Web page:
Though she seemed to have a harder time breathing, we still managed to ride over 8 miles with a moving speed of 5.3 and overall speed of 4.8 (this GPS shot is a little screwy because the owner of the farm we live on was in town and we stopped to chat with her and by the time I got the shot the numbers had adjusted). She was breathing hard, but she did not seem to be exhausted, overheated, or have issues with her gait, stumbling etc. These are signs that she’s not getting enough oxygen into the blood stream and thus lactic acid build up in her muscles. I am still suspect that we’ll be able to finish the ride in the time we’re given to do the 30 miles- especially if it’s hot. I took another look at the forcast for the ride next weekend. The high is supposed to be 55, and we start early in the morning so I hope that she will struggle less. Eighty degrees is basically summer weather for us, and I would say that if she does well in some LD (Limited Distance) riding- it’s likely I would avoid doing it from June-August entirely as it is just too hot and humid and that is what makes her more “heavey” and not recover her breathing as well.
As for our annual dental work- Stephanie from ProFloats did a great job with the girls. Faygo had routine maintenance to keep her jaw working properly, and Khaleesi had wolf teeth (kind of like wisdom teeth in humans- we generally take them out- not every horse has them, but if they do it interferes with the bit). This would explain why she’s been a little fussy with the bit, and why she gets crazy with me when I tighten the bridle to where I believe the bit is “supposed” to be but is ok with it when I let it down slightly – then she gets her tongue over top of the bit which is NOT good. She was probably looking for some relief from hitting those teeth back there. After about a week we’ll see how she does when her mouth is all healed. She wasn’t terrible before- she should be great now I hope! After our hot weather Saturday afternoon ride I ponied Khaleesi from Faygo and moved the girls back “home” to their field next door for the spring/summer/fall. It was nice to winter at our friends’ barn- with heated tack room, and nice large barn! But it’s also nice to be home again and the boys will be glad to have the girls back on property.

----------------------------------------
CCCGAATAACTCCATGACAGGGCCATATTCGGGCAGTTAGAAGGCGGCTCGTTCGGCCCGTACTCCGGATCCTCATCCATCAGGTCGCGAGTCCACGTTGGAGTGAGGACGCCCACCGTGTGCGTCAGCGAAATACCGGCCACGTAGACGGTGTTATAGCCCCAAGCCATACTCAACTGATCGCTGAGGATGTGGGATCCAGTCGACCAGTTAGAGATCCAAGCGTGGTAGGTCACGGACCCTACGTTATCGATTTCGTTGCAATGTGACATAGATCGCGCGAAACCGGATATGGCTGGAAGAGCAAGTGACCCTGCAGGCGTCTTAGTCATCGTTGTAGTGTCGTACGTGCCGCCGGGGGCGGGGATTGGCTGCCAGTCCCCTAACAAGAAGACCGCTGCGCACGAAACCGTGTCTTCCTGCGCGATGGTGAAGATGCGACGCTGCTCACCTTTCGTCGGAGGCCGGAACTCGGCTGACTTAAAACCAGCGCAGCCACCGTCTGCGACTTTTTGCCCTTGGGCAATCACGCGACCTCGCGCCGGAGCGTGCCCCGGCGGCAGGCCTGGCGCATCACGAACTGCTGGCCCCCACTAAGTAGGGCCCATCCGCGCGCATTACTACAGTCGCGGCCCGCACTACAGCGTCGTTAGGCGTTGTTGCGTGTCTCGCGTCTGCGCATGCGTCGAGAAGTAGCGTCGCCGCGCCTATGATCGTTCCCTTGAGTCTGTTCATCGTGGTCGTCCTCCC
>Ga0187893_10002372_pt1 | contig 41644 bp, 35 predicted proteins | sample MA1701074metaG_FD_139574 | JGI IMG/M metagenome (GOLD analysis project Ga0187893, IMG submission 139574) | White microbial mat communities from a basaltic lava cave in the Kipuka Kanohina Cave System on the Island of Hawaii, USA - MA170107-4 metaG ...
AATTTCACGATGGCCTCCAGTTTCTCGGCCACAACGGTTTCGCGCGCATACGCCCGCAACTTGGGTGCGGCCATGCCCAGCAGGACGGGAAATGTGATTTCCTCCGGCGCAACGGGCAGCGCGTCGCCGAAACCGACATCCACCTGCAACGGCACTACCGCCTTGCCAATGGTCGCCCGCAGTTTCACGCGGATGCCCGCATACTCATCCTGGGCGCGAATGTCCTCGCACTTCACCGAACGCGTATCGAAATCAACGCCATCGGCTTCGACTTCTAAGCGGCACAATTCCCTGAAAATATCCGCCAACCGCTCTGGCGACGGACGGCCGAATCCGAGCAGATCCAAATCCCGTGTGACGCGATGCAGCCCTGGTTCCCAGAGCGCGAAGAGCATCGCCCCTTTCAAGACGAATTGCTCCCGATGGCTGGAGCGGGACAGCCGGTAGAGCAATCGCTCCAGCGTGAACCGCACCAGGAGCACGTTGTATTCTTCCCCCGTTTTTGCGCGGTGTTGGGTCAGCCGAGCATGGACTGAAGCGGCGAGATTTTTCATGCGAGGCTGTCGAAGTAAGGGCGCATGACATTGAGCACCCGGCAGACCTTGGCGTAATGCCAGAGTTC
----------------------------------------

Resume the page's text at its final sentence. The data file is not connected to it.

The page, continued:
This week I start getting serious about preparing for our first AERC ride! Assembling camping gear, packing up my new hay bags, checklist for my crew bag, Ed is helping me affix the camping corral to the trailer, and I’m going to keep Faygo hydrated and fed without working her too much. We may take an easy ride on Wednesday- walking mostly, not too long. Countdown is on… less than one week to go!